An omnibus edition.
Moving the Mountain is the first book in Charlotte Perkins Stetson Gilman's well known trilogy. The second book in the trilogy is her land mark classic Herland. Moving Mountain delivers Gilman's program for reforming society. She concentrates on measures of rationality and efficiency that could be instituted in her own time, largely with greater social cooperation - equal education and treatment for girls and boys, day-care centers for working women, and other issues still relevant a century later. Yet Gilman also allows for technological progress: electric power is the motive force in industry and urban society, power generated largely by the tides, wind-mills, water mills, and solar engines.
Herland is a utopian novel written by feminist Charlotte Perkins Gilman. The book describes an isolated society composed entirely of women who reproduce via parthenogenesis. The result is an ideal social order, free of war, conflict and domination. The story is told from the perspective of Van Jennings, a student of sociology who, along with two friends, Terry O. Nicholson and Jeff Margrave, forms an expedition party to explore an area of unchartered land where it is rumored lives a society consisting entirely of women. The three friends do not really believe the rumors as they are unable to conceive of how human reproduction could occur without males. The men speculate about what a society of women would be like, each guessing differently based on the stereotype of women which he holds most dear.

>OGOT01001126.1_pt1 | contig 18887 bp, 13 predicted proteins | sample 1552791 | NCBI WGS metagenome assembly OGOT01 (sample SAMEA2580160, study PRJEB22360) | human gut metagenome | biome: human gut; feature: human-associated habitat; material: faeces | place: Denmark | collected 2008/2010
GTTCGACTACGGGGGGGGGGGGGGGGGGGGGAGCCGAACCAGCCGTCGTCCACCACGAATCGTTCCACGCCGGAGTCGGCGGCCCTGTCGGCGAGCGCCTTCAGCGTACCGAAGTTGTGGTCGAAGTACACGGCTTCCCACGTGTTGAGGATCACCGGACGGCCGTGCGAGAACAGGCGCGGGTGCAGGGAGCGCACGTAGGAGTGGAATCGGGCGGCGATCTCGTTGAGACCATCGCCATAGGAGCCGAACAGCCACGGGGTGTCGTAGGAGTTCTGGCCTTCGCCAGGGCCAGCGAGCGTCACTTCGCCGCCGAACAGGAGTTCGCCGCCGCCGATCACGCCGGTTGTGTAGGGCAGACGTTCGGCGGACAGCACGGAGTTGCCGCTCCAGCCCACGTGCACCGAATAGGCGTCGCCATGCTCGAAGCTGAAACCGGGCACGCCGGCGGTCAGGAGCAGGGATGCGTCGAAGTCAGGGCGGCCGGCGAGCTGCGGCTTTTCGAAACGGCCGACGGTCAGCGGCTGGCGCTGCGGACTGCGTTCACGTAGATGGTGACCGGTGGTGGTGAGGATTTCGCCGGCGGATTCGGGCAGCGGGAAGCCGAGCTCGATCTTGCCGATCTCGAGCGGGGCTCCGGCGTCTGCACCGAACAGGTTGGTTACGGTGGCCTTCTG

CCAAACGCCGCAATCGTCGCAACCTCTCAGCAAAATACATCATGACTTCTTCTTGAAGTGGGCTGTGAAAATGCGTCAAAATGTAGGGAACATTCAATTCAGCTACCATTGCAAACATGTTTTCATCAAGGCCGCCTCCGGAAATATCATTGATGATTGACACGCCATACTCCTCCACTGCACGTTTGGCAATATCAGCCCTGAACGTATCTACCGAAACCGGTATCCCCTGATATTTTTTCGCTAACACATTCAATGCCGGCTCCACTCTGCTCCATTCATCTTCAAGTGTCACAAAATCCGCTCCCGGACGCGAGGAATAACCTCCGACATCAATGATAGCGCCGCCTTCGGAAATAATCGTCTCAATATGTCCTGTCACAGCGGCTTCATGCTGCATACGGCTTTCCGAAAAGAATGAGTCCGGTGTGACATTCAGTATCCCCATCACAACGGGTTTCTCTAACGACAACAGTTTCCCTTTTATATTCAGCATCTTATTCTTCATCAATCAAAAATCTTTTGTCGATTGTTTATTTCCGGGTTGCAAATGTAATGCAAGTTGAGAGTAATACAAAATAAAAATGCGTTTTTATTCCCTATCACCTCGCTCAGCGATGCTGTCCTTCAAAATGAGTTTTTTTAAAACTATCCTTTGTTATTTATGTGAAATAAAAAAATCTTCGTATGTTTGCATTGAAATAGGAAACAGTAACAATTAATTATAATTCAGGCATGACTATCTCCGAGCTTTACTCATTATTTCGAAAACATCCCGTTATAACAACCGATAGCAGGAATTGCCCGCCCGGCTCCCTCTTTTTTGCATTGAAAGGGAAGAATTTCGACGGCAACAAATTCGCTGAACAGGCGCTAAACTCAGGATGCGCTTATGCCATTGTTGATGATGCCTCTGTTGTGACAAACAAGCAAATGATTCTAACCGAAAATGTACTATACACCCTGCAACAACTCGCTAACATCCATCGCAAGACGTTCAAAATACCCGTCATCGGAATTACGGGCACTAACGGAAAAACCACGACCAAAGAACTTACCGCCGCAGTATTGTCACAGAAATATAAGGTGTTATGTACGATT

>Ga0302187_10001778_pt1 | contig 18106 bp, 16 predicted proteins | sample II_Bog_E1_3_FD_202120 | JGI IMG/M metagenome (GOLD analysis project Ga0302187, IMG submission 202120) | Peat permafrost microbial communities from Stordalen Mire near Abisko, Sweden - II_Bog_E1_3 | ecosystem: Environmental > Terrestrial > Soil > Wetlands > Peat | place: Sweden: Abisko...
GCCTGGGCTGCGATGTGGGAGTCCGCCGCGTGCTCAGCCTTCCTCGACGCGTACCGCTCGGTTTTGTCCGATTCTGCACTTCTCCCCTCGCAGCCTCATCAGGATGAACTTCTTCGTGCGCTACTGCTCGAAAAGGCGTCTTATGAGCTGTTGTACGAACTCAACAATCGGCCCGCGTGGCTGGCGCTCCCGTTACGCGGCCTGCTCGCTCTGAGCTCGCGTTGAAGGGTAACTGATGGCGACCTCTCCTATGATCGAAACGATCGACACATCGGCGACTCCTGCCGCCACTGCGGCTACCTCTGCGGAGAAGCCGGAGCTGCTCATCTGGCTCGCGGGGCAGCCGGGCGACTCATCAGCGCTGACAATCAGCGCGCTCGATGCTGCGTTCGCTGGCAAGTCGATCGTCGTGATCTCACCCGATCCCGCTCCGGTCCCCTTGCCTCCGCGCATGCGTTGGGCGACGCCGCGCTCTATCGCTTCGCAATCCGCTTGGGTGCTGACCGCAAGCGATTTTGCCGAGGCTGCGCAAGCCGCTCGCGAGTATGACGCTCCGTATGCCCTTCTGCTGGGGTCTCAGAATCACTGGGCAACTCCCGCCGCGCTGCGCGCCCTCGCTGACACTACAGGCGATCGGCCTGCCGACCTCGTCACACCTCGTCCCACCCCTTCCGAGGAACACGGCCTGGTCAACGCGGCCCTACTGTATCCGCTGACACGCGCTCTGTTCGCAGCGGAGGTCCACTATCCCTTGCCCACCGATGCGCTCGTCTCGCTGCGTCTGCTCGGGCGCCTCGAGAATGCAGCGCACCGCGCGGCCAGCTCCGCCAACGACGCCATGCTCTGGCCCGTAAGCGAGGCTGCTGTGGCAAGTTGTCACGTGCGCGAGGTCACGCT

With Her in Ourland is the third book in Charlotte Perkins Gilman's utopian trilogy which begins where Moving the Mountain and Herland left off. Gilman masterfully compares our real modern male dominated world with an imaginary perfect society comprised of only woman. Gilman was a well known and deeply respected sociologist and this trilogy holds an important place in feminist fiction.
Charlotte Perkins Gilman (1860–1935) was a prominent American sociologist, novelist, writer of short stories, poetry, and nonfiction, and a lecturer for social reform. She was a utopian feminist during a time when her accomplishments were exceptional for women, and she served as a role model for future generations of feminists because of her unorthodox concepts and lifestyle. Her best remembered work today is her semi-autobiographical short story The Yellow Wallpaper which she wrote after a severe bout of postpartum psychosis.